Thursday, December 30, 2010

Universal Acceptance

At the Art Institute of Chicago, digital Photography by Meera Rao

Newly opened in May 1893 as the Permanent Art Palace, now known as the Art Institute Chicago was used as the World's Congress during 1893 World's Columbian Exposition. The World Parliament of Religions opened on September 11, 1893 with Swami Vivekananda from India giving one of the inaugural addresses in the Hall of Columbus. In the next two weeks Swami Vivekananda drew the largest crowds of the World Congress 's meetings.  108 years later, on September 11, 2001 another key historical moment shook the world.  Jitish Kallat's Public Notice 3  a site specific installation at the Art Institute of Chicago connects the two historical events.  The Art Institute web site explains : With Public Notice 3, Kallat converts Vivekananda’s text to LED displays on each of the 118 risers of the historic Woman’s Board Grand Staircase of the Art Institute of Chicago, adjacent to the site of Vivekananda’s original address. Drawing attention to the great chasm between this speech of tolerance and the very different events of September 11, 2001, the text of the speech will be displayed in the colors of the United States’ Department of Homeland Security alert system. Opening on September 11, Public Notice 3 explores the possibility of revisiting the historical speech as a site of contemplation, symbolically refracting it with threat codes devised by a government to deal with this terror-infected era of religious factionalism and fanaticism. 

I shot the photograph above showing the staircase as I walked away  from it towards the Asian Gallaries -- I loved how the words and statues of Buddha reflected on the glass doors.  Below is Swami Vivekananda's speech that Jitish Kallat converted to LED display on the stairs: 

Sisters and Brothers of America,
It fills my heart with joy unspeakable to rise in response to the warm and cordial welcome which you have given us. I thank you in the name of the most ancient order of monks in the world; I thank you in the name of the mother of religions, and I thank you in the name of millions and millions of Hindu people of all classes and sects.
My thanks, also, to some of the speakers on this platform who, referring to the delegates from the Orient, have told you that these men from far-off nations may well claim the honor of bearing to different lands the idea of toleration. I am proud to belong to a religion which has taught the world both tolerance and universal acceptance. We believe not only in universal toleration, but we accept all religions as true. I am proud to belong to a nation which has sheltered the persecuted and the refugees of all religions and all nations of the earth. I am proud to tell you that we have gathered in our bosom the purest remnant of the Israelites, who came to Southern India and took refuge with us in the very year in which their holy temple was shattered to pieces by Roman tyranny. I am proud to belong to the religion which has sheltered and is still fostering the remnant of the grand Zoroastrian nation. I will quote to you, brethren, a few lines from a hymn which I remember to have repeated from my earliest boyhood, which is every day repeated by millions of human beings: "As the different streams having their sources in different paths which men take through different tendencies, various though they appear, crooked or straight, all lead to Thee."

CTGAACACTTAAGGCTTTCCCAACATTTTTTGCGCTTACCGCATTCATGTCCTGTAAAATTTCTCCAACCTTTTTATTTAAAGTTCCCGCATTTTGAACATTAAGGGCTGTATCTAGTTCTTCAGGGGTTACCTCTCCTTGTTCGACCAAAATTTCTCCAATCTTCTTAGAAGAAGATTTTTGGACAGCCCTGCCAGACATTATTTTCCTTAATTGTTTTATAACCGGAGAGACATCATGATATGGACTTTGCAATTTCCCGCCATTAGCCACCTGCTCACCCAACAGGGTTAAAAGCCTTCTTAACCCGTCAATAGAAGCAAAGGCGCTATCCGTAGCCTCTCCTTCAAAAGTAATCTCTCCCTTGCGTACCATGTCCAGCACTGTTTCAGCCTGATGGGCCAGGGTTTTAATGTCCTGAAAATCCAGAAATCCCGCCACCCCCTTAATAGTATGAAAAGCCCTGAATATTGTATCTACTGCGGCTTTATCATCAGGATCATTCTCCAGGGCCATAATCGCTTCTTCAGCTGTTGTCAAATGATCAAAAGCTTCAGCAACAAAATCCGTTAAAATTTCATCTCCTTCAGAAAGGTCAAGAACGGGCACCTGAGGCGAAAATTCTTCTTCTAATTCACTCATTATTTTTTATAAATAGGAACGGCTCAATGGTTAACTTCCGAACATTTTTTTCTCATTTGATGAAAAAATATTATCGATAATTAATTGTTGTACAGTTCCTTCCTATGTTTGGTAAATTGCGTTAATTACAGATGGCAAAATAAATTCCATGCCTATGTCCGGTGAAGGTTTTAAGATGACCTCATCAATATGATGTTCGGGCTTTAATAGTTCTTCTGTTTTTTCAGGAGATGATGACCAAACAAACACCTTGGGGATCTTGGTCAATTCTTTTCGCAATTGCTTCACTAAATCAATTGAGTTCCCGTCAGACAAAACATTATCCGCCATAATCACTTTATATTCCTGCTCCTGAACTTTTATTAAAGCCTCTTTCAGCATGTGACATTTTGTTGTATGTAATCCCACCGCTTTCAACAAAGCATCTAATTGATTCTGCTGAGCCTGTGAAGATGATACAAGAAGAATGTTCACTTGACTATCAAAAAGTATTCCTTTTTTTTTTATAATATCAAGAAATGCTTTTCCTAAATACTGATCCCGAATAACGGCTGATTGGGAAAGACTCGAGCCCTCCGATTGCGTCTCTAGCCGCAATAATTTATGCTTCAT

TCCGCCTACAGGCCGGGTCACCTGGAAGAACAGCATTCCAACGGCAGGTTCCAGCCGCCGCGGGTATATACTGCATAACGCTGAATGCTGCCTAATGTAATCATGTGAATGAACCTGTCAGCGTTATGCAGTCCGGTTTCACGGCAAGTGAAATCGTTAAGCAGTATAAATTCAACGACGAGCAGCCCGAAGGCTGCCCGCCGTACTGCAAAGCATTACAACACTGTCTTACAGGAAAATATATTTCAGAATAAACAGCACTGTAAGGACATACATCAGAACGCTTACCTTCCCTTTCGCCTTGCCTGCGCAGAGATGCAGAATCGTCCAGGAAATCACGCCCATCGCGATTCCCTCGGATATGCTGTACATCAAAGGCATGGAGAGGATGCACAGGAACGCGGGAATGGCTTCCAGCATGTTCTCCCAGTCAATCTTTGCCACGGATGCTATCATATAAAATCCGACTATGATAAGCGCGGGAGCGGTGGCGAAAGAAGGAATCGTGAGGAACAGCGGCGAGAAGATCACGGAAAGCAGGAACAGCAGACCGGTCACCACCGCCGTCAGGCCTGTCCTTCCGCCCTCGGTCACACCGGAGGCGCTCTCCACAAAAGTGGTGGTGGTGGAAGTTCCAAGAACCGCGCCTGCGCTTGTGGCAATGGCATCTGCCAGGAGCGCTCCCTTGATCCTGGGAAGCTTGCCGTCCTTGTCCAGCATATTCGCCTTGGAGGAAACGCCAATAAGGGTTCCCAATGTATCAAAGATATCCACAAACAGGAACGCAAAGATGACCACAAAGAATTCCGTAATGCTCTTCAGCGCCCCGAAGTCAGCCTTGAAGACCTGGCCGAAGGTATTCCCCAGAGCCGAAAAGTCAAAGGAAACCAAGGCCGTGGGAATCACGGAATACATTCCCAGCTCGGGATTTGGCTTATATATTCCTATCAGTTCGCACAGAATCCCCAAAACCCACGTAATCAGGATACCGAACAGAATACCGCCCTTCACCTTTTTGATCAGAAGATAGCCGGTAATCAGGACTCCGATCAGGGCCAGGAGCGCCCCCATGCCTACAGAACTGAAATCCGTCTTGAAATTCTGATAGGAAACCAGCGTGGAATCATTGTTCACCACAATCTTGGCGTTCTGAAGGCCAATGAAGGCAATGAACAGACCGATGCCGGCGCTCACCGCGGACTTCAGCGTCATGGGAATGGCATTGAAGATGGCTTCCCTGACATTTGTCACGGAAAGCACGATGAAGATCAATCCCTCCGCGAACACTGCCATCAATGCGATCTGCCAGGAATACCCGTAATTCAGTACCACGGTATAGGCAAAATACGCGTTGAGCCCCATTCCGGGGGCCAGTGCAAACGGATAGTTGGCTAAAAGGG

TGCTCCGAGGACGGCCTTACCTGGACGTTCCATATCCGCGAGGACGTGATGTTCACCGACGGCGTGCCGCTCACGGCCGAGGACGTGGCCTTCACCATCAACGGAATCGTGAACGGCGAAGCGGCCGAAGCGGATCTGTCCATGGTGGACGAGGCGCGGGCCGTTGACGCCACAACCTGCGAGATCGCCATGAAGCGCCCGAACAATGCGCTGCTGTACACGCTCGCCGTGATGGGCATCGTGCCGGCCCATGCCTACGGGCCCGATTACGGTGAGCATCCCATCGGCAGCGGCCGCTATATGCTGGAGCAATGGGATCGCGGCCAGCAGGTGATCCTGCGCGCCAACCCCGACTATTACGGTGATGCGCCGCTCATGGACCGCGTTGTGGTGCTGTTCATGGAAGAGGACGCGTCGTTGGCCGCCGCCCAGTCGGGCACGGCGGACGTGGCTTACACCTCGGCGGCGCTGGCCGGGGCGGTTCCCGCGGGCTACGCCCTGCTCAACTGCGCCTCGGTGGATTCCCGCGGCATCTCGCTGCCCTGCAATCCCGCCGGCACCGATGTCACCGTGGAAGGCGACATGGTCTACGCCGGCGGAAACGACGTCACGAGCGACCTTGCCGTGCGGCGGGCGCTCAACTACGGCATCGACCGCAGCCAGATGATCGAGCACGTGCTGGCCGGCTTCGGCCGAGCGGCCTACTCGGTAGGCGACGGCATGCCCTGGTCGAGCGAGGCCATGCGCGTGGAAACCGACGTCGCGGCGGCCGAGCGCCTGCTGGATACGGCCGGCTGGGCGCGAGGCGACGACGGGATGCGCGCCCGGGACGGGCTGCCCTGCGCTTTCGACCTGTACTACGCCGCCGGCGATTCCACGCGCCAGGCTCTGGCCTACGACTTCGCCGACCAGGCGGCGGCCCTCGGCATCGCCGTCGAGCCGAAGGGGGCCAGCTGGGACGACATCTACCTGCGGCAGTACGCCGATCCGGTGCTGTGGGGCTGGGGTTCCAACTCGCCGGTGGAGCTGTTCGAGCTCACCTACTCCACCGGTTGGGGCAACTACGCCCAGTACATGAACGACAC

The present convention, which is one of the most august assemblies ever held, is in itself a vindication, a declaration to the world of the wonderful doctrine preached in the Gita: "Whosoever comes to Me, through whatsoever form, I reach him; all men are struggling through paths which in the end lead to me." Sectarianism, bigotry, and its horrible descendant, fanaticism, have long possessed this beautiful earth. They have filled the earth with violence, drenched it often and often with human blood, destroyed civilization and sent whole nations to despair. Had it not been for these horrible demons, human society would be far more advanced than it is now. But their time is come; and I fervently hope that the bell that tolled this morning in honor of this convention may be the death-knell of all fanaticism, of all persecutions with the sword or with the pen, and of all uncharitable feelings between persons wending their way to the same goal.

I pray for  peace, tolerance and universal acceptance in 2011 and beyond.  Happy New Year !

11 comments:

Kathy Staicer said...

I wish for the same.

B said...

happy holidays to u too meera.A wonderful way to end the year

Anudeepa Kadiresan said...

wow,very nice post Meera.
have a wonderful and creative new year.

meera said...

Thank you, Kathy, B and Anudeepa. I was really moved by the exhibit. have a wonderful art-filled year :)

Crystal Cook said...

What a moving and thought provoking post meera. And that photo is so powerful. Just wow. I hope you have a great New year friend. :)

meera said...

Crystal, Thank you :) and wish you a year full of fantastic art!

Thaikaden said...

Wish U A Happy and Prosperous New Year.

Fernando Santos (Chana) said...

Espectacular...
Cumprimentos

meera said...

@Thaikaden, Fernando Santos --Thank you very much :) And I wish you a wonderful 2011. Thank you very much for your comments, I really appreciate your feed back.

Hema P. said...

What beautiful, if surreal, composition, Meera! I can't thank you enough for including Swami Vivekananda's words here -- I couldn't have thought of a better way to start my new year myself!

Happy New Year!

meera said...

Thanks Hema! and a wishing your wonderful writing days ahead!

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